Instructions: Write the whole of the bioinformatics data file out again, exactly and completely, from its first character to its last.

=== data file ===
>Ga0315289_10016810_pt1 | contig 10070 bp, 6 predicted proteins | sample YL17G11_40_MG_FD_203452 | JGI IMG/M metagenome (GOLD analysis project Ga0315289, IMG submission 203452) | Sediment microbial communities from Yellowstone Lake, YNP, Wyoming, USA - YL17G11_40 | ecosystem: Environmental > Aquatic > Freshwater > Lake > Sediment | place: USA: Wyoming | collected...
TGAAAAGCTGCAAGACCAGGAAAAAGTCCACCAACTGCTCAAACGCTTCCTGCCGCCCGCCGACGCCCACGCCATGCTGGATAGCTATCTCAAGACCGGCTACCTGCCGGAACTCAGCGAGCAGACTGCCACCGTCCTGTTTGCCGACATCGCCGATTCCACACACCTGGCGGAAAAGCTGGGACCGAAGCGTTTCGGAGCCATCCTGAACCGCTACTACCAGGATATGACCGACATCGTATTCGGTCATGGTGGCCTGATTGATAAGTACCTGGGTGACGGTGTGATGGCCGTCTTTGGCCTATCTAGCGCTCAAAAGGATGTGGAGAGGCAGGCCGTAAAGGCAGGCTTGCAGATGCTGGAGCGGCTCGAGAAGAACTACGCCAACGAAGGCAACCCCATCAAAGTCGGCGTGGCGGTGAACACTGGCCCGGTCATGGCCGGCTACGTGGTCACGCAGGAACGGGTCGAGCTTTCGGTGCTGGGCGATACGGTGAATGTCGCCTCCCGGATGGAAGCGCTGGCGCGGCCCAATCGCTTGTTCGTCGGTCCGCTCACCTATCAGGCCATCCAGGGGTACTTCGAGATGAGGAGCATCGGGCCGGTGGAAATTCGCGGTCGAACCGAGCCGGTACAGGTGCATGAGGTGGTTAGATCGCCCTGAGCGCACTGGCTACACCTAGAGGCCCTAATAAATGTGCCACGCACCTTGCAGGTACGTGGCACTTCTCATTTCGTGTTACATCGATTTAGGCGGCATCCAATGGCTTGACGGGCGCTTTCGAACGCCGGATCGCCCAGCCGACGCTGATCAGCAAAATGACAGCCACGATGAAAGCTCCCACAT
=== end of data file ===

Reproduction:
>Ga0315289_10016810_pt1 | contig 10070 bp, 6 predicted proteins | sample YL17G11_40_MG_FD_203452 | JGI IMG/M metagenome (GOLD analysis project Ga0315289, IMG submission 203452) | Sediment microbial communities from Yellowstone Lake, YNP, Wyoming, USA - YL17G11_40 | ecosystem: Environmental > Aquatic > Freshwater > Lake > Sediment | place: USA: Wyoming | collected...
TGAAAAGCTGCAAGACCAGGAAAAAGTCCACCAACTGCTCAAACGCTTCCTGCCGCCCGCCGACGCCCACGCCATGCTGGATAGCTATCTCAAGACCGGCTACCTGCCGGAACTCAGCGAGCAGACTGCCACCGTCCTGTTTGCCGACATCGCCGATTCCACACACCTGGCGGAAAAGCTGGGACCGAAGCGTTTCGGAGCCATCCTGAACCGCTACTACCAGGATATGACCGACATCGTATTCGGTCATGGTGGCCTGATTGATAAGTACCTGGGTGACGGTGTGATGGCCGTCTTTGGCCTATCTAGCGCTCAAAAGGATGTGGAGAGGCAGGCCGTAAAGGCAGGCTTGCAGATGCTGGAGCGGCTCGAGAAGAACTACGCCAACGAAGGCAACCCCATCAAAGTCGGCGTGGCGGTGAACACTGGCCCGGTCATGGCCGGCTACGTGGTCACGCAGGAACGGGTCGAGCTTTCGGTGCTGGGCGATACGGTGAATGTCGCCTCCCGGATGGAAGCGCTGGCGCGGCCCAATCGCTTGTTCGTCGGTCCGCTCACCTATCAGGCCATCCAGGGGTACTTCGAGATGAGGAGCATCGGGCCGGTGGAAATTCGCGGTCGAACCGAGCCGGTACAGGTGCATGAGGTGGTTAGATCGCCCTGAGCGCACTGGCTACACCTAGAGGCCCTAATAAATGTGCCACGCACCTTGCAGGTACGTGGCACTTCTCATTTCGTGTTACATCGATTTAGGCGGCATCCAATGGCTTGACGGGCGCTTTCGAACGCCGGATCGCCCAGCCGACGCTGATCAGCAAAATGACAGCCACGATGAAAGCTCCCACAT